The Student’s Elements of Geology

Author: Charles Lyell

Computation of the Average Annual Amount of Subaerial Denudation.

The geology of the district above alluded to may assist our imagination in conceiving the extent to which groups of ancient rocks, each of which may in their turn have formed continents and oceanic basins, have been disturbed, folded, and denuded even in the course of a few out of many of those geological periods to which our imperfect records relate. It is not easy for us to overestimate the effects which causes in every day action must produce when the multiplying power of time is taken into account.

Attempts were made by Manfredi in 1736, and afterwards by Playfair in 1802, to calculate the time which it would require to enable the rivers to deliver over the whole of the land into the basin of the ocean. The data were at first too imperfect and vague to allow them even to approximate to safe conclusions. But in our own time similar investigations have been renewed with more prospect of success, the amount brought down by many large rivers to the sea having been more accurately ascertained. Mr. Alfred Tylor, in 1850, inferred that the quantity of detritus now being distributed over the sea-bottom would, at the end of 10,000 years, cause an elevation of the sea-level to the extent of at least three inches. (Tylor Philosophical Magazine 4th series page 268 1850.) Subsequently Mr. Croll, in 1867, and again, with more exactness, in 1868, deduced from the latest measurement of the sediment transported by European and American rivers the rate of subaerial denudation to which the surface of large continents is exposed, taking especially the hydrographical basin of the Mississippi as affording the best available measure of the average waste of the land. The conclusion arrived at in his able memoir was that the whole terrestrial surface is denuded at the rate of one foot in 6000 years (Croll Philosophical Magazine 1868 page 381.), and this opinion was simultaneously enforced by his fellow-labourer, Mr. Geikie, who, being jointly engaged in the same line of inquiry, published a luminous essay on the subject in 1868.

The student, by referring to my "Principles of Geology" (Volume 1 page 442 1867.) may see that Messrs. Humphrey and Abbot, during their survey of the Mississippi, attempted to make accurate measurements of the proportion of sediment carried down annually to the sea by that river, including not only the mud held in suspension, but also the sand and gravel forced along the bottom.

It is evident that when we know the dimensions of the area which is drained, and the annual quantity of earthy matter taken from it and borne into the sea, we can affirm how much on an average has been removed from the general surface in one year, and there seems no danger of our overrating the mean rate of waste by selecting the Mississippi as our example, for that river drains a country equal to more than half the continent of Europe, extends through twenty degrees of latitude, and therefore through regions enjoying a great variety of climate, and some of its tributaries descend from mountains of great height. The Mississippi is also more likely to afford us a fair test of ordinary denudation, because, unlike the St. Lawrence and its tributaries, there are no great lakes in which the fluviatile sediment is thrown down and arrested in its way to the sea. In striking a general average we have to remember that there are large deserts in which there is scarcely any rainfall, and tracts which are as rainless as parts of Peru, and these must not be neglected as counterbalancing others, in the tropics, where the quantity of rain is in excess. If then, argues Mr. Geikie, we assume that the Mississippi is lowering the surface of the great basin which it drains at the rate of one foot in 6000 years, 10 feet in 60,000 years, 100 feet in 600,000 years, and 1000 feet in 6,000,000 years, it would not require more than about 4,500,000 years to wear away the whole of the North American continent if its mean height is correctly estimated by Humboldt at 748 feet. And if the mean height of all the land now above the sea throughout the globe is 1000 feet, as some geographers believe, it would only require six million years to subject a mass of rock equal in volume to the whole of the land to the action of subaerial denudation. It may be objected that the annual waste is partial, and not equally derived from the general surface of the country, inasmuch as plains, water-sheds, and level ground at all heights remain comparatively unaltered; but this, as Mr. Geikie has well pointed out, does not affect our estimate of the sum total of denudation. The amount remains the same, and if we allow too little for the loss from the surface of table-lands we only increase the proportion of the loss sustained by the sides and bottoms of the valleys, and vice versa. (Transactions of the Geological Society Glasgow volume 3 page 169.)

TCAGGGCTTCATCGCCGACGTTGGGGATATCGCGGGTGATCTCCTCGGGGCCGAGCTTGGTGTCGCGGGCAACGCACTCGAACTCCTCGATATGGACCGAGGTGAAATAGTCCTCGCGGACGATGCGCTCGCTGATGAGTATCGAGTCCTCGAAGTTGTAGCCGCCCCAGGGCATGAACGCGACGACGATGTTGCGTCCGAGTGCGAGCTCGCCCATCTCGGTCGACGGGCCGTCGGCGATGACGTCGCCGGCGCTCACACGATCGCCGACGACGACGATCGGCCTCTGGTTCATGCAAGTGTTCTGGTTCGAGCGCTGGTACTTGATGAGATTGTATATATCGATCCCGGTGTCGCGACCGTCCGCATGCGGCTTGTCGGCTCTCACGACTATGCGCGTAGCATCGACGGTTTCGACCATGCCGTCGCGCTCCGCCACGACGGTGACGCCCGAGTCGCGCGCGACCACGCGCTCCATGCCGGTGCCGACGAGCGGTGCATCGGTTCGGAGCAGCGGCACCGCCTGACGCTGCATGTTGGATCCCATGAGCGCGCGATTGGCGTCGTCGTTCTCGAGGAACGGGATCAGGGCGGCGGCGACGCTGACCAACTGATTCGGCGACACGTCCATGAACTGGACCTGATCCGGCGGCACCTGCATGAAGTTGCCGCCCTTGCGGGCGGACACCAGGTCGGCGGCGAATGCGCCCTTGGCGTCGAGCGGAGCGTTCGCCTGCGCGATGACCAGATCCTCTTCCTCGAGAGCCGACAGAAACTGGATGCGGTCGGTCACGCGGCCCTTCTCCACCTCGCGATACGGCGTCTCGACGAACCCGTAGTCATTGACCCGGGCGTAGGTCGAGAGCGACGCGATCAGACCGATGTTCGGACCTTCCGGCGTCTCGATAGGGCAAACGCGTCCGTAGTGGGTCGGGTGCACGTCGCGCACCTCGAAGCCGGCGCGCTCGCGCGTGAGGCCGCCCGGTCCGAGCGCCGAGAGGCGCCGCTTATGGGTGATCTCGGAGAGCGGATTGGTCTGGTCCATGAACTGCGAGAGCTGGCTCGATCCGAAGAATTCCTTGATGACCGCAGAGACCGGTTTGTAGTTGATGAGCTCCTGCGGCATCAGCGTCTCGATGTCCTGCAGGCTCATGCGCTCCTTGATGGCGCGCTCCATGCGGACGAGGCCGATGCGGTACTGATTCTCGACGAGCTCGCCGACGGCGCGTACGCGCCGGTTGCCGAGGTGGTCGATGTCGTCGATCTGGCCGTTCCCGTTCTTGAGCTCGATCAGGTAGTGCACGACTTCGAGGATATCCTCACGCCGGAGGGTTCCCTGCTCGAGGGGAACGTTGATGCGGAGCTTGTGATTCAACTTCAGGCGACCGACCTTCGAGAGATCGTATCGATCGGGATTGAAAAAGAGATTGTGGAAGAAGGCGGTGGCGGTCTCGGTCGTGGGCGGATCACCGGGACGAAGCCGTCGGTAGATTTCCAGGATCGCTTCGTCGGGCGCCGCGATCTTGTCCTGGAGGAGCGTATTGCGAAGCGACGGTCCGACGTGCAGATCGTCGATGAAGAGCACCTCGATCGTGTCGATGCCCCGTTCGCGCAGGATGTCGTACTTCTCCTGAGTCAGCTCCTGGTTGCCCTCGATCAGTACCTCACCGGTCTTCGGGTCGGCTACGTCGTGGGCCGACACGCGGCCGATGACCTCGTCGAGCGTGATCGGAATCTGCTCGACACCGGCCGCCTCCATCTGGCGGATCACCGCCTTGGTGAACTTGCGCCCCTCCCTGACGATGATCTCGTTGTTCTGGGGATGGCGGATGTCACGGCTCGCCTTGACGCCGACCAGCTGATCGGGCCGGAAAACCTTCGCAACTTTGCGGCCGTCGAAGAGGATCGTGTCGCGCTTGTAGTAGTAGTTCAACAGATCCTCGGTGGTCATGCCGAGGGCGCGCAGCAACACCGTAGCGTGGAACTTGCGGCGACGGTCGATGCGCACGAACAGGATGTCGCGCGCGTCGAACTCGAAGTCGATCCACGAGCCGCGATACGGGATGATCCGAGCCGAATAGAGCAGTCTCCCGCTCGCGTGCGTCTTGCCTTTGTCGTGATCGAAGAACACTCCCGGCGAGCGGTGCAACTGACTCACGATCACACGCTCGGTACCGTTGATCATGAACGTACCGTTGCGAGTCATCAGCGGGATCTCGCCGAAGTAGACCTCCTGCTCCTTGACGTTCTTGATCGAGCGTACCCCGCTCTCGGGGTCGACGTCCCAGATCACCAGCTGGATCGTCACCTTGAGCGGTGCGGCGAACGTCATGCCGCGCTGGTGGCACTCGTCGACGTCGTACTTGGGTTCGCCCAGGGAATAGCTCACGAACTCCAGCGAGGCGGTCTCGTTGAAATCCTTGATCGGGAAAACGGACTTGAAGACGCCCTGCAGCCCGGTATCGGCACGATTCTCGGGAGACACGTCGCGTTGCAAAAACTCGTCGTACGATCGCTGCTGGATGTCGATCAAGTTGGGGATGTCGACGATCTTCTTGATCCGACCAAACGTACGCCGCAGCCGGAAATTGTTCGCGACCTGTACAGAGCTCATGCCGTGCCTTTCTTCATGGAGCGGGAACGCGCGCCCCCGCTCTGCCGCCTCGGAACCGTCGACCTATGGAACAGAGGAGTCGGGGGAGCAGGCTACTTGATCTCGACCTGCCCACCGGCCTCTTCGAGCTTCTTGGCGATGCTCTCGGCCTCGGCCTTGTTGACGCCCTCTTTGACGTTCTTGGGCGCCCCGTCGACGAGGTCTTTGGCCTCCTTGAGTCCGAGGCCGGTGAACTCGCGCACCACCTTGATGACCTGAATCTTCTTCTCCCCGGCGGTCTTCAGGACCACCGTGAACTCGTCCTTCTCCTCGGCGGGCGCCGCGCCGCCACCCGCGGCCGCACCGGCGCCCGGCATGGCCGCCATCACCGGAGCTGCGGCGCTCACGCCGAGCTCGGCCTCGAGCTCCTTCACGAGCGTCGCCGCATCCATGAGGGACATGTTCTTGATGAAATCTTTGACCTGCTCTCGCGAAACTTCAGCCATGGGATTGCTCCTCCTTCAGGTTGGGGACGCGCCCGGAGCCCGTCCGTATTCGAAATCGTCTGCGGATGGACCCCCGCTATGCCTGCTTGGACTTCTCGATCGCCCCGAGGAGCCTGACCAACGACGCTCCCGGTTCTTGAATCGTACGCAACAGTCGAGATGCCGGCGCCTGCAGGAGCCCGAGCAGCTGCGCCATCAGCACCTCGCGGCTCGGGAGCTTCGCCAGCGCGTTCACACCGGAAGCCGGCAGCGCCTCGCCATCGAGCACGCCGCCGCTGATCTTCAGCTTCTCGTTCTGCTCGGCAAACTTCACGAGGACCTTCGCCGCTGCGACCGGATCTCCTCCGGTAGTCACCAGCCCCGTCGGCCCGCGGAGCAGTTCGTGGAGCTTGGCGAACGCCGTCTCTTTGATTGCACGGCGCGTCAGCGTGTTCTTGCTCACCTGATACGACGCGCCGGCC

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Chicago: Charles Lyell, "Computation of the Average Annual Amount of Subaerial Denudation.," The Student’s Elements of Geology, ed. Bryant Conant, James and trans. Babington, B. G. (Benjamin Guy), 1794-1866 in The Student’s Elements of Geology Original Sources, accessed July 14, 2024,

MLA: Lyell, Charles. "Computation of the Average Annual Amount of Subaerial Denudation." The Student’s Elements of Geology, edited by Bryant Conant, James, and translated by Babington, B. G. (Benjamin Guy), 1794-1866, in The Student’s Elements of Geology, Original Sources. 14 Jul. 2024.

Harvard: Lyell, C, 'Computation of the Average Annual Amount of Subaerial Denudation.' in The Student’s Elements of Geology, ed. and trans. . cited in , The Student’s Elements of Geology. Original Sources, retrieved 14 July 2024, from